Ethiopia is the second largest refugee-hosting country in Africa, where conflicts – especially in the Horn of Africa region – are long standing and where many refugees contend with protracted periods of displacement. In fact, as of March this year, Ethiopia hosted just over 758,000 registered refugees and asylum seekers. Nearly all of these refugees come from South Sudan, Somalia, Eritrea, and Sudan, and live in camps located in five regional states: Afar, Benishangul-Gumuz, Gambella, the Somali Regional State (or “Somali Region”), and Tigray.
To account for this new reality, Ethiopia is in the process of making far-reaching changes to its refugee policies, moving away from its existing encampment-based ones. In 2016, Ethiopia ‘pledged’ to allow greater mobility for refugees; improve access to services, especially education; expand access to livelihoods, jobs, and irrigable land; and facilitate the ‘local integration’ of long-term refugees. More recently in 2019, the country also adopted a new refugee proclamation, providing a legal basis for these pledges to be implemented.
But such proposed changes in a country’s social structure could have significant impacts on both host and refugee communities.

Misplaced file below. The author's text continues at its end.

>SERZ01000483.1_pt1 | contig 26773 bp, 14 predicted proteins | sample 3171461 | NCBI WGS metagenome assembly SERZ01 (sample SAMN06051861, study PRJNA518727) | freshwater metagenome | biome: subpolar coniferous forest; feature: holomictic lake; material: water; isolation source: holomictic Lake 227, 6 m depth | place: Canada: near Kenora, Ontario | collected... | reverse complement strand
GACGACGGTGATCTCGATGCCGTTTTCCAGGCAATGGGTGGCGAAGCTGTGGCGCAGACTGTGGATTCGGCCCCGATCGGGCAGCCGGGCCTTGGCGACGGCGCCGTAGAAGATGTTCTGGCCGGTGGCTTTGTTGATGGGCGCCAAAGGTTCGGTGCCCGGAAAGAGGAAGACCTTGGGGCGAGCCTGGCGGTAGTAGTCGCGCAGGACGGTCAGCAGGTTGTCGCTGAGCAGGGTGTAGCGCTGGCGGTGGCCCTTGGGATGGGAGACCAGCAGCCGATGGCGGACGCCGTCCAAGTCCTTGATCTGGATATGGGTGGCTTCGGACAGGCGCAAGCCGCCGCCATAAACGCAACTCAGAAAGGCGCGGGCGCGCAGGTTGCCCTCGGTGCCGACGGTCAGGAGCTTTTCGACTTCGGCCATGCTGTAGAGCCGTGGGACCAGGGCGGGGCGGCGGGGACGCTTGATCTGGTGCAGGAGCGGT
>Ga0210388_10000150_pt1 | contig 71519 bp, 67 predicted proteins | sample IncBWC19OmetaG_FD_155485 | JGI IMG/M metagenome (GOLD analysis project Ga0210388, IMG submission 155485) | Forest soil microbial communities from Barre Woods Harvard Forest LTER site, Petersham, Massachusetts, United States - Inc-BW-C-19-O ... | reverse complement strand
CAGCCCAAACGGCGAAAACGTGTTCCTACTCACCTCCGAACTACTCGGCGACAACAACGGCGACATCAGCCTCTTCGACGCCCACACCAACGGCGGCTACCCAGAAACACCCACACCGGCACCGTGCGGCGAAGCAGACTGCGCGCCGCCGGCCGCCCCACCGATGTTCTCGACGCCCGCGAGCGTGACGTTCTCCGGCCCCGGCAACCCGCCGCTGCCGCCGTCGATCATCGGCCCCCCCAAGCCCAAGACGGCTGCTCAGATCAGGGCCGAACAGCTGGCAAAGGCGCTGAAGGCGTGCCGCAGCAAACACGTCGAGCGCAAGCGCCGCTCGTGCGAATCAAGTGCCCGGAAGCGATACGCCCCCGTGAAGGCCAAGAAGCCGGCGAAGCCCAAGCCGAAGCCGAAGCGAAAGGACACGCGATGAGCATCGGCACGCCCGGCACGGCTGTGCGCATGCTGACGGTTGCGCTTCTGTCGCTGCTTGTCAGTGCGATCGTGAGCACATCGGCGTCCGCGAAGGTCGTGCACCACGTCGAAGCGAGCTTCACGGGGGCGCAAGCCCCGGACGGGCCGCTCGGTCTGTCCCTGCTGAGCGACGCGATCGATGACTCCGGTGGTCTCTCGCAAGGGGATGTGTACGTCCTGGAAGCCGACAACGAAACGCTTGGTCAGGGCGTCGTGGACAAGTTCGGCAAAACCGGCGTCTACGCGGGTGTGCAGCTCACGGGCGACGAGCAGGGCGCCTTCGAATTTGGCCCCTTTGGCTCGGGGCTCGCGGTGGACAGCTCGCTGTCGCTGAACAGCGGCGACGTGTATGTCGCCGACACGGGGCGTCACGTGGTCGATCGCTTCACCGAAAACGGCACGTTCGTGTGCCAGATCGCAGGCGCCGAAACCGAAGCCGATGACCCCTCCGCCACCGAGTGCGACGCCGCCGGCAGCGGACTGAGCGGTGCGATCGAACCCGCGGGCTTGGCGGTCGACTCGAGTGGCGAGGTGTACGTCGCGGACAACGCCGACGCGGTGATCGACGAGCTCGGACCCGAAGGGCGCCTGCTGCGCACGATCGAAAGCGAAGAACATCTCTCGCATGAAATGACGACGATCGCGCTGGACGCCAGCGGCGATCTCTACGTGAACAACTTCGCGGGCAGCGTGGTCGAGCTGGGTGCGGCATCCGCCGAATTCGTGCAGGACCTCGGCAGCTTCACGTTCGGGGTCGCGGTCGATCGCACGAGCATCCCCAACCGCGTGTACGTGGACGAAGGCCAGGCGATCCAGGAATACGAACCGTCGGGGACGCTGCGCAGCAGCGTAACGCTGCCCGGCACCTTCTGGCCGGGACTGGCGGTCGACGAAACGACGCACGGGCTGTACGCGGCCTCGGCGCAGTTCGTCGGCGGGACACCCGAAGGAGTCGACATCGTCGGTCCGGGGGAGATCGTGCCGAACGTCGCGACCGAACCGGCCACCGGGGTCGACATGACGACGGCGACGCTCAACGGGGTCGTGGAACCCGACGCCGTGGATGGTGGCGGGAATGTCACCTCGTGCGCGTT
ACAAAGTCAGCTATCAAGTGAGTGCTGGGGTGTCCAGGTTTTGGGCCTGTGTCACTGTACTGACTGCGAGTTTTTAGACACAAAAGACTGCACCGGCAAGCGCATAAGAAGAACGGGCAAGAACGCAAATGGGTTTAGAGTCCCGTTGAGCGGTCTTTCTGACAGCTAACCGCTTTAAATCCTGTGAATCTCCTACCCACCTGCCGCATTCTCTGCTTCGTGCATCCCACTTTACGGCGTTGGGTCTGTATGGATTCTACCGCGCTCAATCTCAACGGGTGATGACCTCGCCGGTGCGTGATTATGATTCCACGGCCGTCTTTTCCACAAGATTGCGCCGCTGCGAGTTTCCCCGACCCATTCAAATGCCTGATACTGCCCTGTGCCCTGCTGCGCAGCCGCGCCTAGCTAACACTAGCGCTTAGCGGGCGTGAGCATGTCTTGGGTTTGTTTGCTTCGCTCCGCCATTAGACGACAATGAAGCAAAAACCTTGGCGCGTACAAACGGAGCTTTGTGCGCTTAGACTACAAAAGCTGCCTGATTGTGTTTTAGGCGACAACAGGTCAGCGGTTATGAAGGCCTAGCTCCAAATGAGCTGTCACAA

In Ethiopia, the categorization of an individual as a refugee or a host is complicated due to cross-border cultural and economic connections; common ties of kinship, language, and ethnicity; and relatively fluid attachments to national identity. In many places, the actual emergence of “host” communities was in fact, due to the arrival of refugees in prior years and related humanitarian operations, which created new opportunities for commerce and trade.
Conflict in refugee-hosting areas is often related to pre-existing tensions among various ethnic groups and/or among residents treated as “indigenous” and those perceived as migrants from the highlands. Refugees and hosts have generally positive relationships, but compete for basic services, natural resources, and economic opportunities, with most refugees being poorer than hosts.
What are the impacts of protracted displacement in Ethiopia and possible implications of the new refugee proclamation? A new report explores the complex interactions between refugee and host communities in Ethiopia’s socioeconomic and political context, which includes the developmental history of refugee-hosting regions as well as the history of relief operations and governmental responses.
Refugees and Refugee-Hosting Regions in Ethiopia (number and percentage of total, as of 30 March 2020)
Economic and Material Impacts: While the arrival of refugees (and associated relief operations) has generally been associated with the expansion of commercial activity and trade, there is still a paucity of reliable income-earning opportunities for both refugees and hosts. Refugees mainly rely on aid, petty trade, alcohol sale, and collection and sale of firewood to make a living. On the other hand, host communities depend on agriculture and wage employment.